Examining Evolving Consultant Relationships
Networking at Enterprise Connect allows me to meet people I would otherwise not encounter. This year, while listening to one session, I sat next to a consultant I did not know. We struck up a conversation relating to the changing roles and experiences of consultants, comparing today to the past.
Tim Zarkovacki is a member of the Palitto Consulting Services (PCS) team. His primary roles are consultant and solutions architect. Tim reviews and analyzes business processes, focusing on pain points or areas where clients are having challenges. Here's a summary of our conversation.
How have your consulting assignments changed in the last 10 years?
Consulting 10 years ago was largely focused on which products were the best fit based on features and functionality. There was a subset of businesses that would self-develop systems to meet their needs, however, most businesses would adapt their internal processes to software that was available to them. There would often be multiple systems involved that required internal employees to manage datasets across these systems.
Today there is a very different focus. Businesses are looking for systems that will enable their operations by adapting and integrating into their current processes.
Consultant-client discussions today start around how the client's business works, what is valuable to them, and where they want to go in the future. This shift has been enabled by APIs and SDKs providing the agility to adapt as business conditions change.
You work with a lot of vendors and providers. How has their behavior changed in the last 10 years?
Vendors and providers have changed their behavior in several ways. First, they are more open to partnerships and working together. With Amazon, Google, and Facebook entering the world of business communications systems, other providers see the need to work together to compete with these giants that are entering and disrupting the market.
Second, many vendors have begun to look to serve their client in other adjacent markets. Vendors want to make their solutions stickier by providing best-of-breed solutions.
Vendors and providers have also slimmed down in their ability to provide professional services at the level that most of their clients need. This has opened up the door for many consulting and service communities to partner and deliver these services on the vendor's behalf.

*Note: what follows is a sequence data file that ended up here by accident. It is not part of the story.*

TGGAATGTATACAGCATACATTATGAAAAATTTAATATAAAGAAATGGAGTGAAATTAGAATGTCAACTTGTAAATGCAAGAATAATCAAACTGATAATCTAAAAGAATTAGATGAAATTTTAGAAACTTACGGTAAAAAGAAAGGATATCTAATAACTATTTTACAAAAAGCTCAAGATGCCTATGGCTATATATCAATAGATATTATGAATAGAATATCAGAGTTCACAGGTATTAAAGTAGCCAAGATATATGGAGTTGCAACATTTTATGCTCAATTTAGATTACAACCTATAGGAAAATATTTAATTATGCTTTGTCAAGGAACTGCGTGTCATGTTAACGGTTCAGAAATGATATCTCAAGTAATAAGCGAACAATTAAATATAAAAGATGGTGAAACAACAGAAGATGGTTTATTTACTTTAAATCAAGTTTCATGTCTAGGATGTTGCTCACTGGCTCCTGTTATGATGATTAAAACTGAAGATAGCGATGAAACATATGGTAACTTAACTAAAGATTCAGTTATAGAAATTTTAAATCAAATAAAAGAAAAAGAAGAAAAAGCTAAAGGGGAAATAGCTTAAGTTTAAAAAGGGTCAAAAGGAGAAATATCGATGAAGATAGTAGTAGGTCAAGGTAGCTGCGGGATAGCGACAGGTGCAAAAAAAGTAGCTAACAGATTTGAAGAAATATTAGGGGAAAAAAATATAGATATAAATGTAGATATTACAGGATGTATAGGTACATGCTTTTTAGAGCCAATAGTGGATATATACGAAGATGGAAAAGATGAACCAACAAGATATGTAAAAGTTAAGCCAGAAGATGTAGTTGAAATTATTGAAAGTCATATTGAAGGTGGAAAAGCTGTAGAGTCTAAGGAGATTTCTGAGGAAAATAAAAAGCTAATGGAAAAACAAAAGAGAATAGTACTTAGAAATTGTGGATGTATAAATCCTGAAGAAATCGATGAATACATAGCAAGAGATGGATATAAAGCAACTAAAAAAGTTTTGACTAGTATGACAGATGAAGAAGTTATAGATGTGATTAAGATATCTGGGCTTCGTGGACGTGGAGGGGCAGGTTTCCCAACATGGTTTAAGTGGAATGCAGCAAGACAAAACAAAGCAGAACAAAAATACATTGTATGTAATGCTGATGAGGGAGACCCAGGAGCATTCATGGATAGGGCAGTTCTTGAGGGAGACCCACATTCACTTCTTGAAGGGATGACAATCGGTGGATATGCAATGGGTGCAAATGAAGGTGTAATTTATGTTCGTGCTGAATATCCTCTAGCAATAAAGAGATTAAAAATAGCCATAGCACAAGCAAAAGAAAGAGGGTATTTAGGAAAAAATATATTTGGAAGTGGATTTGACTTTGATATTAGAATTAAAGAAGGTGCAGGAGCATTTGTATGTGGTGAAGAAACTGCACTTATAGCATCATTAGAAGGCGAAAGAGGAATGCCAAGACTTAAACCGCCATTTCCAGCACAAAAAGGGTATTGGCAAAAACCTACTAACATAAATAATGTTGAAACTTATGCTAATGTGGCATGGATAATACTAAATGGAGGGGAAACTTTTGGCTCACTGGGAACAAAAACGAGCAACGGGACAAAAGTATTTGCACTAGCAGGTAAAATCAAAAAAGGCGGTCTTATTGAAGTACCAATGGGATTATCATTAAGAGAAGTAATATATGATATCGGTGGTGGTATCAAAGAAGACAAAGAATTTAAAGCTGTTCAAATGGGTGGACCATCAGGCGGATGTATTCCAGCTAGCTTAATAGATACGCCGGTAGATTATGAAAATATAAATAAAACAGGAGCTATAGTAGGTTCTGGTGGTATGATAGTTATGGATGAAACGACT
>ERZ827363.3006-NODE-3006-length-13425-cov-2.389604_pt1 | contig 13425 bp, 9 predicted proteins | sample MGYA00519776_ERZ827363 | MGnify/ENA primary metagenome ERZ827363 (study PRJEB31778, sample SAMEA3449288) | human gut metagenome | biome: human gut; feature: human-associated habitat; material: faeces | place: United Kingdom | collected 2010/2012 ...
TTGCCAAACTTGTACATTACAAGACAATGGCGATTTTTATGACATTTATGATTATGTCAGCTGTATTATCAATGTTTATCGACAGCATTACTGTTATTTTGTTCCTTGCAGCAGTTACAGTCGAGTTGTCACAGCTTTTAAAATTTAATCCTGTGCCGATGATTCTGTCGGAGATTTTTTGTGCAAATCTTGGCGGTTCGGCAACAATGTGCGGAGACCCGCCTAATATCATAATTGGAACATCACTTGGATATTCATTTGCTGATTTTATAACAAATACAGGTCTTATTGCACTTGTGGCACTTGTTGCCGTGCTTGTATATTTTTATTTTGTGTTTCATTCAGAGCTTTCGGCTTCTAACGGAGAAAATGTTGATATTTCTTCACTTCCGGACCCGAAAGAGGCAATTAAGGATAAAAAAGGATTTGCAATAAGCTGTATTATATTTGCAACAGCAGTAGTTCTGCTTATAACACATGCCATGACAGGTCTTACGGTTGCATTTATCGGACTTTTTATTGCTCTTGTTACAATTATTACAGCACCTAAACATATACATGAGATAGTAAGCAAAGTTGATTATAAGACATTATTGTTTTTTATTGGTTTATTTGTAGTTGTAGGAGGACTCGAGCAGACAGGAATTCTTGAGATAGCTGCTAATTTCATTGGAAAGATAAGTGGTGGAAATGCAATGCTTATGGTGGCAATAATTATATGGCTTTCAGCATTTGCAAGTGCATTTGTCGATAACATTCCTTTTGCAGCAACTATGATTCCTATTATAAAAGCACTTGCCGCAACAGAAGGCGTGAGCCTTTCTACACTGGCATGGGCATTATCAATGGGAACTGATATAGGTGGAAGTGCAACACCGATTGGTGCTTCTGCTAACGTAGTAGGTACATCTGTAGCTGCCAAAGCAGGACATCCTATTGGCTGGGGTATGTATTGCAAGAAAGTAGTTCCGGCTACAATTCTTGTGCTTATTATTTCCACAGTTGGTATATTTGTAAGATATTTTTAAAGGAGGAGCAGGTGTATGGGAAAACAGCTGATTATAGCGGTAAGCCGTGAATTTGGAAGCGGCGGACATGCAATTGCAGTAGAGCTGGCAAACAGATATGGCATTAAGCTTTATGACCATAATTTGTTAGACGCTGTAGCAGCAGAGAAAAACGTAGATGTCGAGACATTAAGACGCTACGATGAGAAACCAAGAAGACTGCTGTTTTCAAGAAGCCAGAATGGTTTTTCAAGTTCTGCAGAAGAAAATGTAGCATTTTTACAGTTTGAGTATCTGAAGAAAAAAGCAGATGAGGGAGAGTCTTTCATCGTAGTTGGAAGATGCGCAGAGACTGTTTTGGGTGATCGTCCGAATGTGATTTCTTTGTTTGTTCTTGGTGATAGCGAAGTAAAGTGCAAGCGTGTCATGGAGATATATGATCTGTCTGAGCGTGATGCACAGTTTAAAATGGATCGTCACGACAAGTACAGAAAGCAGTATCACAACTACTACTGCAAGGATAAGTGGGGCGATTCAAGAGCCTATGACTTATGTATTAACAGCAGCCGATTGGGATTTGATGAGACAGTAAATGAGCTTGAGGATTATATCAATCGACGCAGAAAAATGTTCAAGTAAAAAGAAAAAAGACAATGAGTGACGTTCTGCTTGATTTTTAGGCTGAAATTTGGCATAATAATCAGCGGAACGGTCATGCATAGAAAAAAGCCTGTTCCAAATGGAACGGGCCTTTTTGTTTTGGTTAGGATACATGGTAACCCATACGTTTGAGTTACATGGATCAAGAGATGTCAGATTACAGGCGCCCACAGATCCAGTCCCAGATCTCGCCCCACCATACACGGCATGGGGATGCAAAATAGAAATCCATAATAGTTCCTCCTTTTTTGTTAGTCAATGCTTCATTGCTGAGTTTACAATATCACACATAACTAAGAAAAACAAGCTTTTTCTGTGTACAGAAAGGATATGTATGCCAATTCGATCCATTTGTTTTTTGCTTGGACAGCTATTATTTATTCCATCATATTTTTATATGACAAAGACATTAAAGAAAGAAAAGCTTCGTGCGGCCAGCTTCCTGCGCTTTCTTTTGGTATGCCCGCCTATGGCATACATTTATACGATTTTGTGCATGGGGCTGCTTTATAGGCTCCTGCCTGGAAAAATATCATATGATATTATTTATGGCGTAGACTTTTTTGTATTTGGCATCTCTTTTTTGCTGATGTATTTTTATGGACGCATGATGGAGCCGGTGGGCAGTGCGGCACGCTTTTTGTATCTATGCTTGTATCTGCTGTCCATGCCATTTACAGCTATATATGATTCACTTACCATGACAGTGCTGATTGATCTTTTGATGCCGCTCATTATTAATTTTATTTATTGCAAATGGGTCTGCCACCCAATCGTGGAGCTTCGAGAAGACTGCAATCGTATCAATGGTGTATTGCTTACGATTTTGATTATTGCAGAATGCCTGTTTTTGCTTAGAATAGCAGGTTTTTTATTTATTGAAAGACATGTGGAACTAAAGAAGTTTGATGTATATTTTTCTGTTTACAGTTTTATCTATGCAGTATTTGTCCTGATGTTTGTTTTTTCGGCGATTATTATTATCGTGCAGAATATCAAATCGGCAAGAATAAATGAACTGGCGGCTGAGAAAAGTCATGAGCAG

You work in unified communications. How do your clients want to automate business processes using unified communications?
For the service sector, many businesses are looking for the ability to use their UC platform to extend their reach into customers' business process. We can look to the trend of using IoT sensors to notify call centers that a service event has happened. This integration provides key time savings, better customer experience, as well increased service revenue.
Others in this industry are looking for means of reducing the effort on the part of their customers to schedule an appointment. Businesses are using chatbots, video calls, or other means to reduce the friction of setting up an appointment.
Do you have clients who have a solution in mind to solve their problem rather than relying on you to find the solution to the problem they have?
This is a very common challenge that we face with clients. There are many clients today that call on consultants for validation of an internally designed solution. What this has done to the industry is to water down the ability for consultants to truly serve. The more mature the client-to-consultant relationship is, the more likely the client is open to discovering the true root cause of an issue. The heart of a consultant should be to understand the true need, implement a strategy to fulfill that need, and find appropriate resources to carry out the proposed solution.
You have many relationships with providers and vendors. Has that changed in the last 10 years?
Our relationships with providers and vendors have changed significantly over the past 10 years. We have found that vendors and providers are looking for a wider range of services, as their internal teams and processes become leaner. As the relationships become more mature, we have taken on not just consulting and integration projects, but also the implementation and configuration aspects to these projects. This has been a benefit to the vendors and providers by letting them focus on what they do best when offering their products and services.
Do you find you have to teach your clients before you can answer their questions since they have a limited view of technology solutions?
Yes, this can often be the larger part of a consulting engagement. As consultants, the first form of education is the client educating the consultant on their needs, their business practices, and other areas of their business. The consultant can then begin to educate the client on potential approaches to their challenges. This education process is often focused around improvements to the business processes and technologies that can be used to make the enterprise more effective.